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Have a stored procedure that produces a number--let's say 50, that is rendered as an anchor with the number as the text. When the user clicks the number, a popup opens and calls a different stored procedure and shows 50 rows in a html table. The 50 rows are the disaggregation of the number the user clicked. In summary, two different aspx pages and two different stored procedures that need to show the same amount, one amount is the aggregate and the other the disaggregation of the aggregate.

Question, how do I test this code so I know that if the numbers do not match, there is an error somewhere.

Note: This is a simplified example, in reality there are 100s of anchor tags on the page.

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Depends on the kind of testing. You can test the Stored Procedures in isolation. You can test the data retreival routines (the difficulty of this depends on how abstracted your data routines are, i.e. IRepository makes this easy). Rendering the rows, well, you'r reliant on the browser for that. There are Client-Side testing suites that will test the entire process (I believe there is one called Want-It but 10 mins Googling hasn't been productive) but that is a field I'm not experienced in. HTH – SeanCocteau Feb 24 '12 at 17:38
@SeanCocteau - I use only ado DataTables. I need to compare the two values, where to do it I don't know. I'm not interested in testing the rendered output as I am the number of datarows in the two DataTables. – O.O Feb 24 '12 at 17:50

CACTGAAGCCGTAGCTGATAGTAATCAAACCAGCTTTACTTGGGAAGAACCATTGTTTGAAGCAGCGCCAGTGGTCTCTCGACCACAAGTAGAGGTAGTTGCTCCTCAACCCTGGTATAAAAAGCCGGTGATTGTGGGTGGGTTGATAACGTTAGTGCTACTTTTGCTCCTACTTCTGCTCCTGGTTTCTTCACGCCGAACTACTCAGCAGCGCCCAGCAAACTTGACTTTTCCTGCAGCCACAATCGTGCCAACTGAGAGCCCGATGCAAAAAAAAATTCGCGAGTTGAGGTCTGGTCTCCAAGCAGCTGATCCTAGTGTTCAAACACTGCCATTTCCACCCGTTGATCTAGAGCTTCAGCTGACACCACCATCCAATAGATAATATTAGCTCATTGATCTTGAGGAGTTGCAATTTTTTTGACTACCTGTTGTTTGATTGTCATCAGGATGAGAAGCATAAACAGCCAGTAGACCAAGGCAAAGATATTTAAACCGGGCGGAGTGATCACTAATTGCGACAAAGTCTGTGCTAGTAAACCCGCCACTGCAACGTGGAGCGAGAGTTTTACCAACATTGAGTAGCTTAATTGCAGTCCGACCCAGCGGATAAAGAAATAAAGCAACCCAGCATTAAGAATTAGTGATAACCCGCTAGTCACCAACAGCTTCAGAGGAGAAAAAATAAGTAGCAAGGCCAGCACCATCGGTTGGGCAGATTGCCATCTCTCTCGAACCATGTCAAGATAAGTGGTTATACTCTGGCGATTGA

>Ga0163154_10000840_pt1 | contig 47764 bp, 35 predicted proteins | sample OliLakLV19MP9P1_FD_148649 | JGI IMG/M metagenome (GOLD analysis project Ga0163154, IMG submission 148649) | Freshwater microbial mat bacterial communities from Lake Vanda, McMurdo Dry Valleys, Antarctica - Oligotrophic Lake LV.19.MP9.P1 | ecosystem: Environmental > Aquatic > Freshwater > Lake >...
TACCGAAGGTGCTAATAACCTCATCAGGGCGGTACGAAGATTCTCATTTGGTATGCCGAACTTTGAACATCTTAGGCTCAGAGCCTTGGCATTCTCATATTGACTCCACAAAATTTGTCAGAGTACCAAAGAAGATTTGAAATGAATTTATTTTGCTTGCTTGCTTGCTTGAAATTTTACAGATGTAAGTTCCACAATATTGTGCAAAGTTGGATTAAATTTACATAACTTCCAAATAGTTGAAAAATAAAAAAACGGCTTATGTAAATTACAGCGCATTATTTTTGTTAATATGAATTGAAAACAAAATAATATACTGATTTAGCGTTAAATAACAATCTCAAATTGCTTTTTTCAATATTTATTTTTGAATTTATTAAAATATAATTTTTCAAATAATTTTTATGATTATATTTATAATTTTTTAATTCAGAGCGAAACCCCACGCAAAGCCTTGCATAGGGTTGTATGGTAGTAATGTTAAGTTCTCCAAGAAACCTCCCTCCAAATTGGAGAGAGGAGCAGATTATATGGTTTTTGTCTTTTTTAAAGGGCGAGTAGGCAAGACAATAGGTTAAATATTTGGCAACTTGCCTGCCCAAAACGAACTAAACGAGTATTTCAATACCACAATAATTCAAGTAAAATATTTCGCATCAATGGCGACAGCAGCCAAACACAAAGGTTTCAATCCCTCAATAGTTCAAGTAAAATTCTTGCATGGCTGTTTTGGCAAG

2 Answers 2

up vote 1 down vote accepted

This kind of testing falls outside of the standard / code level testing paradigm. Here you are explicitly validating the data and it sounds like you need a utility to achieve this.

There are plenty of environments to do this and approaches you can take, but here's two possible candidates

  • SQL Management Studio : here you can generate a simply script that can run through the various combinations from the two stored procedures ensuring that the number and rows match up. This will involve some inventive T-SQL but nothing particular taxing. The main advantage of this approach is you'll have bare metal access to the data.

  • Unit Testing : as mentioned your problem is somewhat outside of the typical testing scenario where you would oridnarily Mock the data and test into your Business Logic. However, that doesn't mean you cannot write the tests (especially if you are doing any Dataset manipulation prior to this processing. Check out this link and this one for various approaches (note: if you're using VS2008 or above, you get the Testing Projects built in from the Professional Version up).

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All the business logic lives in the stored procedures, my DAL and BLL layers simply return the populated ADO DataTable object to the databindable control. I guess that would mean the first bullet is the way to go. Unit testing appears to be too inadequate to handle this sort of testing (where the values of the input parameters need to come from database tables). Would you agree? – O.O Feb 27 '12 at 17:41
In a broad sense the principal of Unit Testing is probably not applicable here. That said, a Testing Project still provides an adequate development / compile environment that is geared towards testing so there is no major reason why you couldn't call your SPs from there + it is a slightly better coding environment than plain old T-SQL, but that's just me. HTH – SeanCocteau Feb 28 '12 at 9:04

In order to test what happens when the numbers do not match, I would simply change (temporary) one of the stored procedure to return the correct amount +1, or always return zero, etc.

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